Difference in the rate of growth is more distinct in the second year of life. Observations spread over three years showed clearly that Danish trout, stocked in the second year of life (of weight close to that of the other groups of fish), gave the maximum gain in weight (Table I). The Gostilitsy group showed the slowest growth.

Along with combined rearing of different groups in ponds, two-year-old specimens of the same groups were raised separately in live boxes (cages) with three replications. When reared separately in cages, specimens of different groups differed in weight to a lesser extent that when raised together in ponds. However, the Danish trout registered the highest rate of growth and survival (Table II).

The Danish trout has proved somewhat better also in feed conversion as compared to other groups. The Gostilitsy trout takes the last place in all indices. For separate and combined culture, the largest specimens were chosen. Selection in different groups was done with different stocking densities. In spite of the fact that in the Gostilitsy group selection was more strict, the Danish trout retained its superiority.

Based on the data obtained when taking stock of spawners the fish culturists had the opportunity to trace the growth of trout of different groups during their first three years of life. Stocks of the Danish trout overtake those of other groups in the rate of growth, the difference between them gradually increasing, and by the time they are four-year-old they gain 0.5–0.7 over the others (Table III).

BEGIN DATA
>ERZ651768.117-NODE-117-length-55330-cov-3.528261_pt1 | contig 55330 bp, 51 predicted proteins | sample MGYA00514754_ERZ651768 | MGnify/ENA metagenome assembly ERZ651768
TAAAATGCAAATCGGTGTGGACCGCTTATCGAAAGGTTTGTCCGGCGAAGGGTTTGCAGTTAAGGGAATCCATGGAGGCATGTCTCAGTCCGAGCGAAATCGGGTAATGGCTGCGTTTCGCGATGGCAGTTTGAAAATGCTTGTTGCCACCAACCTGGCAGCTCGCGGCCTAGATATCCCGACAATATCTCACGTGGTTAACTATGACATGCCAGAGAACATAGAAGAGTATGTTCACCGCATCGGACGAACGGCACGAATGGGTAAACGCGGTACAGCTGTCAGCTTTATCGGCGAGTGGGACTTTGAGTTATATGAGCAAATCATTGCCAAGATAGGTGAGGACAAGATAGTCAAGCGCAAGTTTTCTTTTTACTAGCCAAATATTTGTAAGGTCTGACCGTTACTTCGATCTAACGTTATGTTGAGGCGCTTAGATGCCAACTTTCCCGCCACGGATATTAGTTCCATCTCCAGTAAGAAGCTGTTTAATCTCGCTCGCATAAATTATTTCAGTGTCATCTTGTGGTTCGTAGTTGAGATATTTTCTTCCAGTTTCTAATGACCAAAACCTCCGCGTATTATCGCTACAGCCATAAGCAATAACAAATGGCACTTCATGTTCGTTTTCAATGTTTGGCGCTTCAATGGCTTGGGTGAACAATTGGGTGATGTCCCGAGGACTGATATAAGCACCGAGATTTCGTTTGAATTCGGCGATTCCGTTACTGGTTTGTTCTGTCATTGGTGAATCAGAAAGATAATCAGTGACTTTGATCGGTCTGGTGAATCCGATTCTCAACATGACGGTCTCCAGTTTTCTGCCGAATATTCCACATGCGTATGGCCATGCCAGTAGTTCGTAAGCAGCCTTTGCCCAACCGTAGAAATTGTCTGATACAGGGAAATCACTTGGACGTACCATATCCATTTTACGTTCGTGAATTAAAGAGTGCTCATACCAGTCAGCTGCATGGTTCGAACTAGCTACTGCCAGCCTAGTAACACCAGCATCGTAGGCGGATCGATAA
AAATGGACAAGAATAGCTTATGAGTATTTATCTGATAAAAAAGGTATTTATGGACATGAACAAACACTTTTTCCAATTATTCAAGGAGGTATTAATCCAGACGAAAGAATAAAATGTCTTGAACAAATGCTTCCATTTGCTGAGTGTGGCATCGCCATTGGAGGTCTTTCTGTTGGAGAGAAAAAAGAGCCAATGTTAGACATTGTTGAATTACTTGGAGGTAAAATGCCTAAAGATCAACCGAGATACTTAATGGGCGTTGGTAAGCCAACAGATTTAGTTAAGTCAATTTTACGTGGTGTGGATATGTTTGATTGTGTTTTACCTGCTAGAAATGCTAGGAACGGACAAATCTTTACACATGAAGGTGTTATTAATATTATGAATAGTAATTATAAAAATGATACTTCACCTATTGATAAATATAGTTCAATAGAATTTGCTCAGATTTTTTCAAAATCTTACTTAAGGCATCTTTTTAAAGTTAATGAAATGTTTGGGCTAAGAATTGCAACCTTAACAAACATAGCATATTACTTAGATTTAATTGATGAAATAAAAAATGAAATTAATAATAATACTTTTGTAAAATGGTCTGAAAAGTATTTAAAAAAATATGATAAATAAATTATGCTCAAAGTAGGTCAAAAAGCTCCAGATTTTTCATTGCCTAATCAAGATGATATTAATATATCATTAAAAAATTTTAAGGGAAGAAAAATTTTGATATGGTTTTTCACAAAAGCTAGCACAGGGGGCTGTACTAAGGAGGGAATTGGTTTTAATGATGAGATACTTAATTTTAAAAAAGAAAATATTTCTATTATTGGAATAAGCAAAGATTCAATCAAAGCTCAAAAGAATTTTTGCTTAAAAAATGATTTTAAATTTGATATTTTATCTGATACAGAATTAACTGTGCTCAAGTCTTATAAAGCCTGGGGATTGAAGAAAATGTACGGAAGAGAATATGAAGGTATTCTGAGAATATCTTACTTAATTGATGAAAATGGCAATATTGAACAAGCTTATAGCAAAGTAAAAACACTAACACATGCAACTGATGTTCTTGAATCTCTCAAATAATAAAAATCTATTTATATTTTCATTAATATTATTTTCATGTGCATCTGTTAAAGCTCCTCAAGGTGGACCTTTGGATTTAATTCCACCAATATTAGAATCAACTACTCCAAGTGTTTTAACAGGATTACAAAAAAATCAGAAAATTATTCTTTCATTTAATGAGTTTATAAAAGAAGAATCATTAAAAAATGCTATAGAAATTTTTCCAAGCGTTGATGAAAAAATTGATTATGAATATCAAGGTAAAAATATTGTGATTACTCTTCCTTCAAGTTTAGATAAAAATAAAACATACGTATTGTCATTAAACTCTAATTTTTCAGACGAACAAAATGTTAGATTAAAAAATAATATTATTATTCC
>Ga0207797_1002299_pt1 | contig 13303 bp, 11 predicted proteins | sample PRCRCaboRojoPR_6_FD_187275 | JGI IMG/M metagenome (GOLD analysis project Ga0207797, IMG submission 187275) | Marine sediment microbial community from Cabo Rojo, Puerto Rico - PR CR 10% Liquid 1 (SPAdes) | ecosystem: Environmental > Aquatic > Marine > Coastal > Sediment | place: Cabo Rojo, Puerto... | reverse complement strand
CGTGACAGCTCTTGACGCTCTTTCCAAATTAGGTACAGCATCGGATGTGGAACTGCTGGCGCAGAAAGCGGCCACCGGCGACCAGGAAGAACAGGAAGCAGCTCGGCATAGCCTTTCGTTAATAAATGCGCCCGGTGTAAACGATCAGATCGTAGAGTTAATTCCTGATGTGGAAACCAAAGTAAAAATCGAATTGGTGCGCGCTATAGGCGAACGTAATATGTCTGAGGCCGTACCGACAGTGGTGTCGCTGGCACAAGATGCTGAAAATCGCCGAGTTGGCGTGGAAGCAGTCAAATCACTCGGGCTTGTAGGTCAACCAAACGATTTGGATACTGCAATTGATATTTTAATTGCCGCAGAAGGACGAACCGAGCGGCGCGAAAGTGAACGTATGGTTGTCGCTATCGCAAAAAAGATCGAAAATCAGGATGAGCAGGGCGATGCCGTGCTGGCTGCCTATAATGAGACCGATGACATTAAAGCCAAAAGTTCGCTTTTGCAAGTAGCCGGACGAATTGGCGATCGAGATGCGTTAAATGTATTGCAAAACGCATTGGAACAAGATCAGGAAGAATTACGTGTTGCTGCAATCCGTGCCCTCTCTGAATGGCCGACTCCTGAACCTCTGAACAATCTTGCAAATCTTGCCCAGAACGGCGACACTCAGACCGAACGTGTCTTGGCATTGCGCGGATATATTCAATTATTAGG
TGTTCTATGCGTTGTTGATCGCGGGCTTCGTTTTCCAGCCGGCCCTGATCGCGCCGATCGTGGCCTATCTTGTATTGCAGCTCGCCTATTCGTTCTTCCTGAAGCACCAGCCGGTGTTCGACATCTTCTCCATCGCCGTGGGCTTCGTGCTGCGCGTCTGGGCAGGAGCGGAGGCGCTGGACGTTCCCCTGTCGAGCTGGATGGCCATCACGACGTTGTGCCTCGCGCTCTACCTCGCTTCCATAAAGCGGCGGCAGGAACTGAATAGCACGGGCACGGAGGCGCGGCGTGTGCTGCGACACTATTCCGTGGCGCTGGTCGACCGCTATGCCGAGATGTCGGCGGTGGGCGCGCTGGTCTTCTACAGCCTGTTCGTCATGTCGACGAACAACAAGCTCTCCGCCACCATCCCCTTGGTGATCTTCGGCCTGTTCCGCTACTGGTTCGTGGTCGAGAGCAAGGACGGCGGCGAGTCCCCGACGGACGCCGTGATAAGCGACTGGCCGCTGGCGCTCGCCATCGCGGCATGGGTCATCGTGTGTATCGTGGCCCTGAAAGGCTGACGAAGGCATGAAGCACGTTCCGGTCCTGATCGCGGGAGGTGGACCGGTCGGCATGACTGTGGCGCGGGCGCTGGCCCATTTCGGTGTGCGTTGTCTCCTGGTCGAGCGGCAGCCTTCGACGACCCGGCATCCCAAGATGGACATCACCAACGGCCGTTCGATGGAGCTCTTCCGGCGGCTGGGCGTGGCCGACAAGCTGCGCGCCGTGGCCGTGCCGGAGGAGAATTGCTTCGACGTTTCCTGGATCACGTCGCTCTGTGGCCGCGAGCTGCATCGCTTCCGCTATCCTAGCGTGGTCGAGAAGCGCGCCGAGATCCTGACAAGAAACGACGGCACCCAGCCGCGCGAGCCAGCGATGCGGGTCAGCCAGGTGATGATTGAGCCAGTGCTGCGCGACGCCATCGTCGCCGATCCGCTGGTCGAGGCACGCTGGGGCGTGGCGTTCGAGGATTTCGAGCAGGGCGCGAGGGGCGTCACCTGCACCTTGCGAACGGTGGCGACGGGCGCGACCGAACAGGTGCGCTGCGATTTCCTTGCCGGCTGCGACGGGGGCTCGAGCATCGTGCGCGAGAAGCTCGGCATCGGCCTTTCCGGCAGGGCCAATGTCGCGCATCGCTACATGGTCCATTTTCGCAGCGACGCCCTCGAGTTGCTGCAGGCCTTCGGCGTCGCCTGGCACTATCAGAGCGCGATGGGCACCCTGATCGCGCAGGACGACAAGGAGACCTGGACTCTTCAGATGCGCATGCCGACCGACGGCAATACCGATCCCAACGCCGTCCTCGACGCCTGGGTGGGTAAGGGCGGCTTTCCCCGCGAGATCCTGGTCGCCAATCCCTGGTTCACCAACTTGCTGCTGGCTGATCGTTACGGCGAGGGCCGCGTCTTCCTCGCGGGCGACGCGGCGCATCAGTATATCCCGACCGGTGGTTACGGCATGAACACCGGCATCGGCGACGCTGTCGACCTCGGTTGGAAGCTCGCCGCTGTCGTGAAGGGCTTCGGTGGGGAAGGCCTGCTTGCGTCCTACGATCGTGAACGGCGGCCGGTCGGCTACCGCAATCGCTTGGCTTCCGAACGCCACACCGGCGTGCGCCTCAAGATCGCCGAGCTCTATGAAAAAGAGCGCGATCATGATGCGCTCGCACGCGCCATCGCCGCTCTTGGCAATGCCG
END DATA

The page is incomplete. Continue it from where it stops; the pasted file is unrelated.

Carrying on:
Coefficient of condition of different groups of rainbow trout varies from 1.11 to 1.47. The parents of different groups have the same coefficient of condition. Also, it was observed that the coefficient of condition of four-year-old individuals of all groups of trout is somewhat lower.

3.2 Maturation and fecundity

Some females reach maturity at the age of two. Mature specimens of this age were observed among Danish, Czechoslovakian and hybrid (G × C) trout. None of the Gostilitsy trout were mature at the age of two. Females of the Danish trout, considerably excelling other females in the rate of growth, also differ from them in fecundity and diameter and weight of eggs. Statistical analysis (one-factor dispersion analysis) has disclosed close connection between the weight of fish and their fecundity and between the weight and the size of eggs. It proves that weight is the most important criterion in selection. Consequently, for breeding purposes it is necessary to choose fast growing fish which will prove not only more fecund but will have larger eggs.